John Downing: ‘There are good grounds for a second vote – just ask the Irish’


John Downing: ‘There are good grounds for a second vote – just ask the Irish’


Stock photo
Stock photo

Hopes were raised of a second Brexit referendum by dint of Theresa May ruling it out. That’s not entirely true – just yet – but it may soon be a reality as the prospect of a second vote moves slowly up the “likelihood ladder”.

Given the recent history on this side of the water, it is a fair bet that if the Irish nation took such a momentous anti-EU decision as its neighbours did in June 2016, it would already have been reversed in another referendum.

So, are we a sheeplike race always open to persuasion by a political elite who know best what is good for us? Or are there other factors at play?

Well, first let’s do a flick of recent EU votes in Ireland. In June 2001, Irish voters rejected the EU Treaty of Nice by 54pc to 46pc, with just one-in-three voters turning out. This was reversed in a second vote in October 2002 with 67pc in favour and 33pc against, and turnout significantly increased to 49pc.

Then, in June 2008, Irish voters did it again with the EU Lisbon Treaty, with 53pc against and 46pc in favour, and with a 53pc turnout. The reversal came in October 2009, this time 67pc said Yes, and 33pc voted No, on an almost six-out-of-10 turnout.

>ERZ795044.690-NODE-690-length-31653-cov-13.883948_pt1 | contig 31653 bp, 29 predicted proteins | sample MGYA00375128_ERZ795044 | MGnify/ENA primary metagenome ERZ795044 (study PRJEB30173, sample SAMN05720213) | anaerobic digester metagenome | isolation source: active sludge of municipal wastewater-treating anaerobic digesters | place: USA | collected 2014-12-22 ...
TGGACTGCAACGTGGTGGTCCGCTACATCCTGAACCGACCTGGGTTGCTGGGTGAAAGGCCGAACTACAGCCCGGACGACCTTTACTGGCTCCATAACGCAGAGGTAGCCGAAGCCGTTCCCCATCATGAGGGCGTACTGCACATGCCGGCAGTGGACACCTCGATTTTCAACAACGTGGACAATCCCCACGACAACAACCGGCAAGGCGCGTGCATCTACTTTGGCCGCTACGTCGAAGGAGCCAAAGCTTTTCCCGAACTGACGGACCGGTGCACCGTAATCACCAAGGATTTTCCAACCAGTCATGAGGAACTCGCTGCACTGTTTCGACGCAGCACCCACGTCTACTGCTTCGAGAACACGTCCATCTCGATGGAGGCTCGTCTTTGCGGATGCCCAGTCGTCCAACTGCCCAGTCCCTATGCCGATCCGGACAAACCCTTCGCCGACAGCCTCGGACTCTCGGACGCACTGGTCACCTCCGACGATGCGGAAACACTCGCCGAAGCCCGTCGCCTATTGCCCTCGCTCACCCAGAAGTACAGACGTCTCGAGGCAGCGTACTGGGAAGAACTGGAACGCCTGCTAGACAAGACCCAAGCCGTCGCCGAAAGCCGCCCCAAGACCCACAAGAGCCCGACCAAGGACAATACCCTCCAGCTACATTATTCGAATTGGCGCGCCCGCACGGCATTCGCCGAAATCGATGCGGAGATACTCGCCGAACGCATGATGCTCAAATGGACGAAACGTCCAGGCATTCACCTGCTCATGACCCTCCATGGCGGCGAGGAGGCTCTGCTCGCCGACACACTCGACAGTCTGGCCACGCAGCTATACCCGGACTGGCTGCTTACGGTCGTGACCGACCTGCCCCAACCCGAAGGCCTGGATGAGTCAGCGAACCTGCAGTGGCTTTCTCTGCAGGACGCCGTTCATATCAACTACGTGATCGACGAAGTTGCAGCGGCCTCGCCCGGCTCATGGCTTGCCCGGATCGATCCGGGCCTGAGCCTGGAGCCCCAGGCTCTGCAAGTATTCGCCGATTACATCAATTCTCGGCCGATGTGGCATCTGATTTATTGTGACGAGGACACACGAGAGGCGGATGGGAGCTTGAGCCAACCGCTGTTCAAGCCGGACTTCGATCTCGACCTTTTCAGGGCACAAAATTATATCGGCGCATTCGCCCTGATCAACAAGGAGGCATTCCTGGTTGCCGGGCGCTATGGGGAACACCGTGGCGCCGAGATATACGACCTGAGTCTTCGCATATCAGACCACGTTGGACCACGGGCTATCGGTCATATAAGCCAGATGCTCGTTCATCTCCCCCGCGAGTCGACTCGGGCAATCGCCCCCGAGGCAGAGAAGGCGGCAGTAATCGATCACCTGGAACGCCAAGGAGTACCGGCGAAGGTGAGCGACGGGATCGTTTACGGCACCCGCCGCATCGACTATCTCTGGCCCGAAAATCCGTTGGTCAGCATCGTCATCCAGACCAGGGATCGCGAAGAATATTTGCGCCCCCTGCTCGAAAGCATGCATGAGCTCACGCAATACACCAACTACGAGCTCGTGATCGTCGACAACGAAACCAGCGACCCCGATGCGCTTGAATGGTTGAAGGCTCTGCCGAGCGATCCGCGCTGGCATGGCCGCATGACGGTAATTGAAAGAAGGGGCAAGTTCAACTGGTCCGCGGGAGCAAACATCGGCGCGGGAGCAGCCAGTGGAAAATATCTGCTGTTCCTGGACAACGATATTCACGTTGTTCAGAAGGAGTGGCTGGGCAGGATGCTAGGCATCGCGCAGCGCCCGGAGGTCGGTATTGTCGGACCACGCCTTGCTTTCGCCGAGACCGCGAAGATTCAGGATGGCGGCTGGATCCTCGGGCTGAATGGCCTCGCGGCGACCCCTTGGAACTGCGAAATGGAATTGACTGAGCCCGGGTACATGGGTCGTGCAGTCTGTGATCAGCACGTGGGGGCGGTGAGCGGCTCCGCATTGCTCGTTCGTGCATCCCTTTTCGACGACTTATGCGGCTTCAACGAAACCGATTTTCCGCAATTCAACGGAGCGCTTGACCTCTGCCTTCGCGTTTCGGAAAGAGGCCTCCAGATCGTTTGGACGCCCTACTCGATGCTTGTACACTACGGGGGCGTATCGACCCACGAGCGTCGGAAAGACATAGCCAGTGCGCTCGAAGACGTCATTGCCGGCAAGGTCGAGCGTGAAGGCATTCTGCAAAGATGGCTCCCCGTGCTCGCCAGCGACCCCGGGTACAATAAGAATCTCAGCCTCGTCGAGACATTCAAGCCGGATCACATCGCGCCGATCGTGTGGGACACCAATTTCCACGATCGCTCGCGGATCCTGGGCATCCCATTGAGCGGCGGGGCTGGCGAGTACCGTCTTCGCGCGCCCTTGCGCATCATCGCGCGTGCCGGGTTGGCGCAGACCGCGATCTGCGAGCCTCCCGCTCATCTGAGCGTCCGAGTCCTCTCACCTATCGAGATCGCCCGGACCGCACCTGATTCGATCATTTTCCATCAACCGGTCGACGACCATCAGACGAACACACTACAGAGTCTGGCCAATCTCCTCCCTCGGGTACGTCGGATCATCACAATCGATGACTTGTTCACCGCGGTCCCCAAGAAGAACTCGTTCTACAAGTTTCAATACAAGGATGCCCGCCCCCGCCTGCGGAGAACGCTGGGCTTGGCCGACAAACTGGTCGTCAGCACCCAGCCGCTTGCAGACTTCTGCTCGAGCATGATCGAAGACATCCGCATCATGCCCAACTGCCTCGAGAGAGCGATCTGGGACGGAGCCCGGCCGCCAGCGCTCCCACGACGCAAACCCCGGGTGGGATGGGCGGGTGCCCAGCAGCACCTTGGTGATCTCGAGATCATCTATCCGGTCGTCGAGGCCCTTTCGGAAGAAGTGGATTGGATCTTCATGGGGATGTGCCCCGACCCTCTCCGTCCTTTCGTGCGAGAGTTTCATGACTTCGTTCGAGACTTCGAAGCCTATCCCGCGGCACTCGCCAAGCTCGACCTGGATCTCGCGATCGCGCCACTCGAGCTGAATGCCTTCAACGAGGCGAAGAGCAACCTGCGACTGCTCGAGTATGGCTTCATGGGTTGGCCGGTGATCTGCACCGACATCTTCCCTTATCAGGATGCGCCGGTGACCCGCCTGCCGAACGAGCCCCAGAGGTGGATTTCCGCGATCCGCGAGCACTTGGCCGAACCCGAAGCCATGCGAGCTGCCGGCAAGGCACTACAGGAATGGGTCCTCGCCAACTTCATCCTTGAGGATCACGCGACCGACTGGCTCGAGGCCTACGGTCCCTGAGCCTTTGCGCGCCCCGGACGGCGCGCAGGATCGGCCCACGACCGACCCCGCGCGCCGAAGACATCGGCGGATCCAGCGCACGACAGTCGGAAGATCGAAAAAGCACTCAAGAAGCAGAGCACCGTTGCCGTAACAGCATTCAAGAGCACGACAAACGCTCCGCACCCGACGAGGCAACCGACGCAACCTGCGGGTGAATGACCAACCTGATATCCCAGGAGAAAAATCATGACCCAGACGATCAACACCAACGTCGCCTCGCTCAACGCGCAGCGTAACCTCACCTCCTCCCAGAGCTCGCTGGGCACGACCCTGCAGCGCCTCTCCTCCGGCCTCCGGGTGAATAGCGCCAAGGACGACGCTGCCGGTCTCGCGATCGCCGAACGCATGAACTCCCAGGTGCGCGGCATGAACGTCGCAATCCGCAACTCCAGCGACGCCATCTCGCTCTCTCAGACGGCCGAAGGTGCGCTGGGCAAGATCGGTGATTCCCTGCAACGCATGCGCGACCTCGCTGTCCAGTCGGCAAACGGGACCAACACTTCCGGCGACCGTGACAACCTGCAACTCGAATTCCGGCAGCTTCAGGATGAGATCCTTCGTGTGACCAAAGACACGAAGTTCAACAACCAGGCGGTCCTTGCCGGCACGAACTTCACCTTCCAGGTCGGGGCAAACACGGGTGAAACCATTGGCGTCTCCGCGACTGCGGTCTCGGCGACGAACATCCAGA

Unsurprisingly, those who successfully campaigned in each “mark one referendum” cried foul. The pub wags enjoyed jokes about “best of three” and calls of “we’ll keep ye votin’ til ye get it right”. And there is some substance there – even in jest.

But there are other factors to be taken into account as Ireland was given a political guarantee in the case of the Nice Treaty, and a second guarantee on Lisbon which was given a certain legal force.

In the case of Nice, Irish military neutrality was identified as a voter concern, and a declaration was given by EU leaders meeting in Seville in June 2002 acknowledging Ireland’s position.

In the case of Lisbon a number of issues, including effects upon family life, taxation, and again security and defence, were acknowledged. This time a legal guarantee, pledging Lisbon would not change the status quo on these issues, was given in 2009. A pledge to give this legal force was fulfilled in 2013 when it was tacked on as a protocol to the treaty that admitted Croatia to EU membership.

So, despite popular mirth, the votes were not just rerun without addressing voter concerns. At each second vote the turnout was higher, and the margins changed considerably.

It is also worth noting that Irish voters have voted nine times on EU issues since 1972 and are more used to referendums generally. There has been no deep-seated popular resentment at the revotes and surveys show Irish EU approval remains high.

Few on the other side of the Irish Sea will note this Irish experience. Unsurprisingly, the rolling Brexit calamity continues with a people overwhelmed by their own problems.

A second Brexit vote may be heading our way – with an uncertain outcome.

Irish Independent


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